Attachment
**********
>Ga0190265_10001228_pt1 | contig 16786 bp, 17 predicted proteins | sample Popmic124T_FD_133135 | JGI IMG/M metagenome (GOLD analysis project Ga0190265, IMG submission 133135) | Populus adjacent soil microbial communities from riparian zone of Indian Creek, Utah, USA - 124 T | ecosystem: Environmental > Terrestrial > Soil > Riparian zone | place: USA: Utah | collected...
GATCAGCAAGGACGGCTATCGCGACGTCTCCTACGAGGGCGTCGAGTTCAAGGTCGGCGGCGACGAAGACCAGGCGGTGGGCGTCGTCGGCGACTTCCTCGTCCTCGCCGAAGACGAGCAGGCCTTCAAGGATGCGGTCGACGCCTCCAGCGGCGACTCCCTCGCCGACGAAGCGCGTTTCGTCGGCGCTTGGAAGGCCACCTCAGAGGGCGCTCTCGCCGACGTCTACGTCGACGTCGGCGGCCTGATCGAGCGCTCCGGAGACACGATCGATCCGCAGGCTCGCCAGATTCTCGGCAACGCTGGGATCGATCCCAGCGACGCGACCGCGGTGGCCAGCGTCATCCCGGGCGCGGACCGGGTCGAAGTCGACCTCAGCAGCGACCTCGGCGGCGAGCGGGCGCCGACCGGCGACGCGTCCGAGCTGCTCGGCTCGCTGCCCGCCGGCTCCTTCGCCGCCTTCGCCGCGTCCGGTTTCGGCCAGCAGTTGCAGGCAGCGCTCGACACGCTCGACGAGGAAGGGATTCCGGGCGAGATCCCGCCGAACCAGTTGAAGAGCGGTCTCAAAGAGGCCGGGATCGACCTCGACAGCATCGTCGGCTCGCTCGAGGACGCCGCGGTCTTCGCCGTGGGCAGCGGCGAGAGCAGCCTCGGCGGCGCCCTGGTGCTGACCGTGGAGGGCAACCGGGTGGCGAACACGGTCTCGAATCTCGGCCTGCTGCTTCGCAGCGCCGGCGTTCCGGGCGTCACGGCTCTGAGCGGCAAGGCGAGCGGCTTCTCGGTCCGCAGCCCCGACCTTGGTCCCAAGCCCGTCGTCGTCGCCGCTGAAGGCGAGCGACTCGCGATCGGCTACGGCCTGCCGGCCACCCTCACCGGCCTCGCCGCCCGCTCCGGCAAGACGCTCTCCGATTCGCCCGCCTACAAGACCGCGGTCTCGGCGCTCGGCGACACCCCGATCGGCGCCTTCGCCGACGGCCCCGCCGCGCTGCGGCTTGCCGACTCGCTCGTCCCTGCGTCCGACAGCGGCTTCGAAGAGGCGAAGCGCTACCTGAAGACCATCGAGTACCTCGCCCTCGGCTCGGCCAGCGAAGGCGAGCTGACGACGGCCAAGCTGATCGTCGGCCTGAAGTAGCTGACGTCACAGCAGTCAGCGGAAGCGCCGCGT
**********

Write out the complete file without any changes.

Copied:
>Ga0190265_10001228_pt1 | contig 16786 bp, 17 predicted proteins | sample Popmic124T_FD_133135 | JGI IMG/M metagenome (GOLD analysis project Ga0190265, IMG submission 133135) | Populus adjacent soil microbial communities from riparian zone of Indian Creek, Utah, USA - 124 T | ecosystem: Environmental > Terrestrial > Soil > Riparian zone | place: USA: Utah | collected...
GATCAGCAAGGACGGCTATCGCGACGTCTCCTACGAGGGCGTCGAGTTCAAGGTCGGCGGCGACGAAGACCAGGCGGTGGGCGTCGTCGGCGACTTCCTCGTCCTCGCCGAAGACGAGCAGGCCTTCAAGGATGCGGTCGACGCCTCCAGCGGCGACTCCCTCGCCGACGAAGCGCGTTTCGTCGGCGCTTGGAAGGCCACCTCAGAGGGCGCTCTCGCCGACGTCTACGTCGACGTCGGCGGCCTGATCGAGCGCTCCGGAGACACGATCGATCCGCAGGCTCGCCAGATTCTCGGCAACGCTGGGATCGATCCCAGCGACGCGACCGCGGTGGCCAGCGTCATCCCGGGCGCGGACCGGGTCGAAGTCGACCTCAGCAGCGACCTCGGCGGCGAGCGGGCGCCGACCGGCGACGCGTCCGAGCTGCTCGGCTCGCTGCCCGCCGGCTCCTTCGCCGCCTTCGCCGCGTCCGGTTTCGGCCAGCAGTTGCAGGCAGCGCTCGACACGCTCGACGAGGAAGGGATTCCGGGCGAGATCCCGCCGAACCAGTTGAAGAGCGGTCTCAAAGAGGCCGGGATCGACCTCGACAGCATCGTCGGCTCGCTCGAGGACGCCGCGGTCTTCGCCGTGGGCAGCGGCGAGAGCAGCCTCGGCGGCGCCCTGGTGCTGACCGTGGAGGGCAACCGGGTGGCGAACACGGTCTCGAATCTCGGCCTGCTGCTTCGCAGCGCCGGCGTTCCGGGCGTCACGGCTCTGAGCGGCAAGGCGAGCGGCTTCTCGGTCCGCAGCCCCGACCTTGGTCCCAAGCCCGTCGTCGTCGCCGCTGAAGGCGAGCGACTCGCGATCGGCTACGGCCTGCCGGCCACCCTCACCGGCCTCGCCGCCCGCTCCGGCAAGACGCTCTCCGATTCGCCCGCCTACAAGACCGCGGTCTCGGCGCTCGGCGACACCCCGATCGGCGCCTTCGCCGACGGCCCCGCCGCGCTGCGGCTTGCCGACTCGCTCGTCCCTGCGTCCGACAGCGGCTTCGAAGAGGCGAAGCGCTACCTGAAGACCATCGAGTACCTCGCCCTCGGCTCGGCCAGCGAAGGCGAGCTGACGACGGCCAAGCTGATCGTCGGCCTGAAGTAGCTGACGTCACAGCAGTCAGCGGAAGCGCCGCGT